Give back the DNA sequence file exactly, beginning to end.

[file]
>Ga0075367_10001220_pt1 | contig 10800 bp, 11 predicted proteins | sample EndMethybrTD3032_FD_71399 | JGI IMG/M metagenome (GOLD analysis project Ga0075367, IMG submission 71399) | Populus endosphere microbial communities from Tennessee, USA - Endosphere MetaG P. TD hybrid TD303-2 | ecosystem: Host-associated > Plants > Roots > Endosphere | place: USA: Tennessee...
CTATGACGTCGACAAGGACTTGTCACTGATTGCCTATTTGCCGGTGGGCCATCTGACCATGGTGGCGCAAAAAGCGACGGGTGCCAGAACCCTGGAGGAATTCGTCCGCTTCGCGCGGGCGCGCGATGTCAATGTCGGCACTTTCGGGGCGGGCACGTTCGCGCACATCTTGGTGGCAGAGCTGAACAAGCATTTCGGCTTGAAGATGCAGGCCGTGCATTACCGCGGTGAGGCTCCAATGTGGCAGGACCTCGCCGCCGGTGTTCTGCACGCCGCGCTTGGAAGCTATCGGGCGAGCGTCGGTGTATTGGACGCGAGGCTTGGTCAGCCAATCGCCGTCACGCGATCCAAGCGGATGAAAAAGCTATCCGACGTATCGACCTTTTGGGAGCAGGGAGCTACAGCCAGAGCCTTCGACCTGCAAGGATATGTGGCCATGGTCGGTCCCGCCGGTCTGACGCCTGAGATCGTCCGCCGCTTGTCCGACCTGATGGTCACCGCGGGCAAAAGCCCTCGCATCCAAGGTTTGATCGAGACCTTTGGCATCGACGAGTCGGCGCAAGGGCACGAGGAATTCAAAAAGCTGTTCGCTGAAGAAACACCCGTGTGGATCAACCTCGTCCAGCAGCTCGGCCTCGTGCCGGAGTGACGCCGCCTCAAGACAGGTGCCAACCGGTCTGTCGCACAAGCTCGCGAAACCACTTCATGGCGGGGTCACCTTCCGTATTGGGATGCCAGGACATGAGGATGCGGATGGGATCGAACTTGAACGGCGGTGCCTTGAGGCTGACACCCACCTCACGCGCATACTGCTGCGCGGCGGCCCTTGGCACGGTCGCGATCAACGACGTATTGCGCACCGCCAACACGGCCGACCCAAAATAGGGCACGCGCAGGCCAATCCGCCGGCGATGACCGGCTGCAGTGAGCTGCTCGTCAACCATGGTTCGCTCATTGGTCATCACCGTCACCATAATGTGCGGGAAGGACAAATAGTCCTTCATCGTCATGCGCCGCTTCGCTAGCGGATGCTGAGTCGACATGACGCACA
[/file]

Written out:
>Ga0075367_10001220_pt1 | contig 10800 bp, 11 predicted proteins | sample EndMethybrTD3032_FD_71399 | JGI IMG/M metagenome (GOLD analysis project Ga0075367, IMG submission 71399) | Populus endosphere microbial communities from Tennessee, USA - Endosphere MetaG P. TD hybrid TD303-2 | ecosystem: Host-associated > Plants > Roots > Endosphere | place: USA: Tennessee...
CTATGACGTCGACAAGGACTTGTCACTGATTGCCTATTTGCCGGTGGGCCATCTGACCATGGTGGCGCAAAAAGCGACGGGTGCCAGAACCCTGGAGGAATTCGTCCGCTTCGCGCGGGCGCGCGATGTCAATGTCGGCACTTTCGGGGCGGGCACGTTCGCGCACATCTTGGTGGCAGAGCTGAACAAGCATTTCGGCTTGAAGATGCAGGCCGTGCATTACCGCGGTGAGGCTCCAATGTGGCAGGACCTCGCCGCCGGTGTTCTGCACGCCGCGCTTGGAAGCTATCGGGCGAGCGTCGGTGTATTGGACGCGAGGCTTGGTCAGCCAATCGCCGTCACGCGATCCAAGCGGATGAAAAAGCTATCCGACGTATCGACCTTTTGGGAGCAGGGAGCTACAGCCAGAGCCTTCGACCTGCAAGGATATGTGGCCATGGTCGGTCCCGCCGGTCTGACGCCTGAGATCGTCCGCCGCTTGTCCGACCTGATGGTCACCGCGGGCAAAAGCCCTCGCATCCAAGGTTTGATCGAGACCTTTGGCATCGACGAGTCGGCGCAAGGGCACGAGGAATTCAAAAAGCTGTTCGCTGAAGAAACACCCGTGTGGATCAACCTCGTCCAGCAGCTCGGCCTCGTGCCGGAGTGACGCCGCCTCAAGACAGGTGCCAACCGGTCTGTCGCACAAGCTCGCGAAACCACTTCATGGCGGGGTCACCTTCCGTATTGGGATGCCAGGACATGAGGATGCGGATGGGATCGAACTTGAACGGCGGTGCCTTGAGGCTGACACCCACCTCACGCGCATACTGCTGCGCGGCGGCCCTTGGCACGGTCGCGATCAACGACGTATTGCGCACCGCCAACACGGCCGACCCAAAATAGGGCACGCGCAGGCCAATCCGCCGGCGATGACCGGCTGCAGTGAGCTGCTCGTCAACCATGGTTCGCTCATTGGTCATCACCGTCACCATAATGTGCGGGAAGGACAAATAGTCCTTCATCGTCATGCGCCGCTTCGCTAGCGGATGCTGAGTCGACATGACGCACA